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Espresso drinks continue to impress

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America loves coffee. Even more so, America loves gourmet coffee, and nothing fits the bill like hot specialty drinks, particularly those made with espresso. More than 60% of consumers say they have ordered a hot specialty drink in the previous month, according to Technomic’s recent Beverage report, and nearly 40% say they are purchasing more hot specialty coffee drinks now than they were two years ago, making this a hot area of opportunity.

Of course, not all hot specialty coffee drinks are made with espresso, but research from the National Coffee Association found that daily consumption of espresso-based beverages nearly tripled between 2008 and 2016. It’s the older millennial demographic (consumers 25- to 39-years old) that are most likely to be enjoying these beverages.

Consumers love seeing new, interesting options on the menu at their favorite cafe, but there’s always those loyal customers who want the tried-and-true favorites. For maximum interest, give them the classics along with a variety of traditional and trendy espresso drinks.

Classic espresso drinks

Espresso is a precise beverage—though its brewing seems more complex, it’s made with just a few grams of ground beans and brewed at a high pressure. The Specialty Coffee Association defines espresso as a 25-35 ml beverage prepared from 7-9 grams of coffee though which clear water of 195°-205°F has been forced at 9-10 atmospheres of pressure and where the grind of the coffee makes the brew “flow time” approximately 20-30 seconds. When the resulting product is poured into a beverage, though, it can be as simple or as complicated as its drinker wants it to be.

Some customers prefer their espresso-based drinks to stay simple. “The classics would be espresso (and Americano), cappuccino and latte,” says Mike McLaughlin, director of product management and product strategy for BUNN. “All three begin with the espresso shot as the heart of the beverage. The latte and cappuccino add layers of flavor complexity with the addition of milk steamed/heated and foamed.”

Other consumers love to add flavors, the most popular of which, according to Technomic’s MenuMonitor, are vanilla, mocha and caramel.

Making them perfectly

Preparing the ideal espresso beverage isn’t possible without the right machine for the job. If the operation has experienced baristas producing high-quality espresso shots, as well as expertly crafted steamed and foamed milk, a traditional machine can do the trick, McLaughlin notes.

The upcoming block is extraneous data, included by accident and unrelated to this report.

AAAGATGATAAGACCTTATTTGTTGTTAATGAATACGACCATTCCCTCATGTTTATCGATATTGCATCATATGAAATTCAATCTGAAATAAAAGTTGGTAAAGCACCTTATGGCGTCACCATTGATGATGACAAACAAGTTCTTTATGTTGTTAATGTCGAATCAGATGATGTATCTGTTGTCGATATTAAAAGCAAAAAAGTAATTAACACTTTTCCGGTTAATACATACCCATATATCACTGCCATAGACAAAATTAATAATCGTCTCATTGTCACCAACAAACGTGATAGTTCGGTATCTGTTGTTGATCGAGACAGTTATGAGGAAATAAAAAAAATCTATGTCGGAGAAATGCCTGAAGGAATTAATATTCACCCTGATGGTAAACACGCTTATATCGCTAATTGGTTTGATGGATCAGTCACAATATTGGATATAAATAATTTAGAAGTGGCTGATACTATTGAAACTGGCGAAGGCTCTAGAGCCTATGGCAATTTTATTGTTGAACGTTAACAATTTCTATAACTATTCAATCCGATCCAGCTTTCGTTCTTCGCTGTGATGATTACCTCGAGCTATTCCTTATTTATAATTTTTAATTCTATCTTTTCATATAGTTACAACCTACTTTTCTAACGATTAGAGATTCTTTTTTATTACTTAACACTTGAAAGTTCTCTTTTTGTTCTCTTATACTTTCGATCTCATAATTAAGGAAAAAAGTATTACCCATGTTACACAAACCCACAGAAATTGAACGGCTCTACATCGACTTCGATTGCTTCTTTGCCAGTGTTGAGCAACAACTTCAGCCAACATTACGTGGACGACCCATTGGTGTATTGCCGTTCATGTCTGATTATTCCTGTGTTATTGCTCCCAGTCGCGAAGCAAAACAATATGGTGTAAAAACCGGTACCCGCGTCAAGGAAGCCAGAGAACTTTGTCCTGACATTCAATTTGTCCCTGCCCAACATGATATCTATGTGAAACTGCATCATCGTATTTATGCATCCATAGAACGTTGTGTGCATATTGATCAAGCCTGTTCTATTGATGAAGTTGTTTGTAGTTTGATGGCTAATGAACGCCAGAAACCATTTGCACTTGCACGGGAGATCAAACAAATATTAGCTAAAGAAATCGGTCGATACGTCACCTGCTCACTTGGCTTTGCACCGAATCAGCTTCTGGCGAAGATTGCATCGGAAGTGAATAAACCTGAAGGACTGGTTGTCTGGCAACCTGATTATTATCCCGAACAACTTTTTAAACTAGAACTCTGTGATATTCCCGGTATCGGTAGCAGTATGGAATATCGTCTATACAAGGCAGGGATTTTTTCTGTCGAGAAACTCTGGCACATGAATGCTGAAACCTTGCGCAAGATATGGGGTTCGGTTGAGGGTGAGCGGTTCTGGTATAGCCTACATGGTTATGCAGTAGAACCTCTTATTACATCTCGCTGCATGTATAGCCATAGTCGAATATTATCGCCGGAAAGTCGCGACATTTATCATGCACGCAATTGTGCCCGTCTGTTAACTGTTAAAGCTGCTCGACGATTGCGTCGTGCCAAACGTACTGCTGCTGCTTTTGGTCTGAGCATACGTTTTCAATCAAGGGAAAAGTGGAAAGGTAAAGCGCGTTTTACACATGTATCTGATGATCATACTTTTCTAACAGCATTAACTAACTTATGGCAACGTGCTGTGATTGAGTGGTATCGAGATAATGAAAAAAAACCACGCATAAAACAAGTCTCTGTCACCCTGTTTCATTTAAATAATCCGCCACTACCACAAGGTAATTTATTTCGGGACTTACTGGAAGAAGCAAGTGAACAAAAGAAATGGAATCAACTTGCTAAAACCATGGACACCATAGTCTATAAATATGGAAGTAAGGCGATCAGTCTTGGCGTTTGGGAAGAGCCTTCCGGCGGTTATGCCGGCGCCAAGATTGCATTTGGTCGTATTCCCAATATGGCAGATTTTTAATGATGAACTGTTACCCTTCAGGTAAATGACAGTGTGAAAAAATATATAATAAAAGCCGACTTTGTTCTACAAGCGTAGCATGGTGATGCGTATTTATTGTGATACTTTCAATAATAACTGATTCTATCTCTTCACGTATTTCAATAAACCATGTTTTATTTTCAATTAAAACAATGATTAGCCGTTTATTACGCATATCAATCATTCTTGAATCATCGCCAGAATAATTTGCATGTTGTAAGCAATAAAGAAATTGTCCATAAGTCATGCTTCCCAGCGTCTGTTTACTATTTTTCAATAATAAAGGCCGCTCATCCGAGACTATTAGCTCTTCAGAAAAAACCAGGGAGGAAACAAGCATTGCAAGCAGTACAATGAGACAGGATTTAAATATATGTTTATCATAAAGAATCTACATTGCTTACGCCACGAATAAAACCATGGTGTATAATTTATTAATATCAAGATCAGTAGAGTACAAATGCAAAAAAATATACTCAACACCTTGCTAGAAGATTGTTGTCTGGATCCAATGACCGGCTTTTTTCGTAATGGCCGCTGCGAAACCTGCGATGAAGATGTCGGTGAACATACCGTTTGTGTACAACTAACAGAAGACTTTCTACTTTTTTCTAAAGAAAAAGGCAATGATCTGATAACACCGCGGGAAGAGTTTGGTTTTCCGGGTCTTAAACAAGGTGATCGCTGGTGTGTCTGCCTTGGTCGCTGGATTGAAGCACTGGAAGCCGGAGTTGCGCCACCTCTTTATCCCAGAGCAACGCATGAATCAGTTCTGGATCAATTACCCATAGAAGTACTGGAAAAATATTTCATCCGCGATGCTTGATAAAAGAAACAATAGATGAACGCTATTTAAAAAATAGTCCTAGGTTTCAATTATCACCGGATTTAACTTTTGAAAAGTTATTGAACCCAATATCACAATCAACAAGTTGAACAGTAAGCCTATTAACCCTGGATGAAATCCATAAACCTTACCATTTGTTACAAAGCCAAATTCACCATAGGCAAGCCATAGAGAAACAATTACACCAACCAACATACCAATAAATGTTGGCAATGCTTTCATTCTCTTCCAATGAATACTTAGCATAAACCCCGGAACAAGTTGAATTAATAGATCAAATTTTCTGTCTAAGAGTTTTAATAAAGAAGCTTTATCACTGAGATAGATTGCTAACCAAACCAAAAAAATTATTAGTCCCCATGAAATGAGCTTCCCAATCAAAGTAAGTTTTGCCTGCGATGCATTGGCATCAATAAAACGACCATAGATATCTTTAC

“If not, don’t fear. There are excellent machine alternatives available,” he says. “A super-automatic espresso system will automatically create the finished beverage and is well-suited for self-serve operations and ensuring consistently perfect beverages in attended serve environment where the staff may have limited experience.”

On the other hand, the automatic espresso system will automatically pour the espresso shot but relies on a steam wand for crafting the milk for the finished beverage, which works well for attended-serve environments. Additionally, it allows for alternative milks, such as soy, in the recipe lineup. There’s a third option: A combo system, which offers the best of both worlds. McLaughlin recommends Sure Tamp and Black & White espresso systems by BUNN that provide a full range of solutions, from super-automatic to automatic and combo operations.

Espresso drink flavor trends

Customers looking for something different will appreciate inventive concoctions appearing on the menu, particularly those that are seasonal. “Seasonal beverages are a treat, such as peppermint mochas and pumpkin spice lattes,” says McLaughlin. “Iced espresso beverages also benefit from flavors and we’re seeing more experimentation in flavor combinations.” Changing the menu throughout the year to allow new flavors to shine keep your guests excited to try fresh offerings, and nearly 30% of consumers report that they like to try new and unique beverages at restaurants, according to Technomic’s Beverage report.

In the fall and winter, ginger or gingerbread are some of the fastest-growing flavors for espresso drinks like lattes, as is maple. For example, Epcot at Walt Disney World offers a Maple Pecan Latte and Cafe Via Espresso in Astoria, New York, serves an Almond Maple Latte.

During other seasons, customers might be intrigued by a berry-flavored espresso drink. New York’s Buon Gelato and Euro Bar serves a Vanilla Red Berry beverage, which consists of two shots of espresso with French vanilla and raspberry syrup, topped with steamed milk and whipped cream.

Customers also seem interested in a few new trends, McLaughlin notes, including the introduction of nitro coffee and cold brews. Having an option for all sorts of consumer preferences is what keeps people coming back. From seasonal flavor trends to classic favorites, espresso-based drinks offer the variety that consumers crave.

This post is sponsored by BUNN

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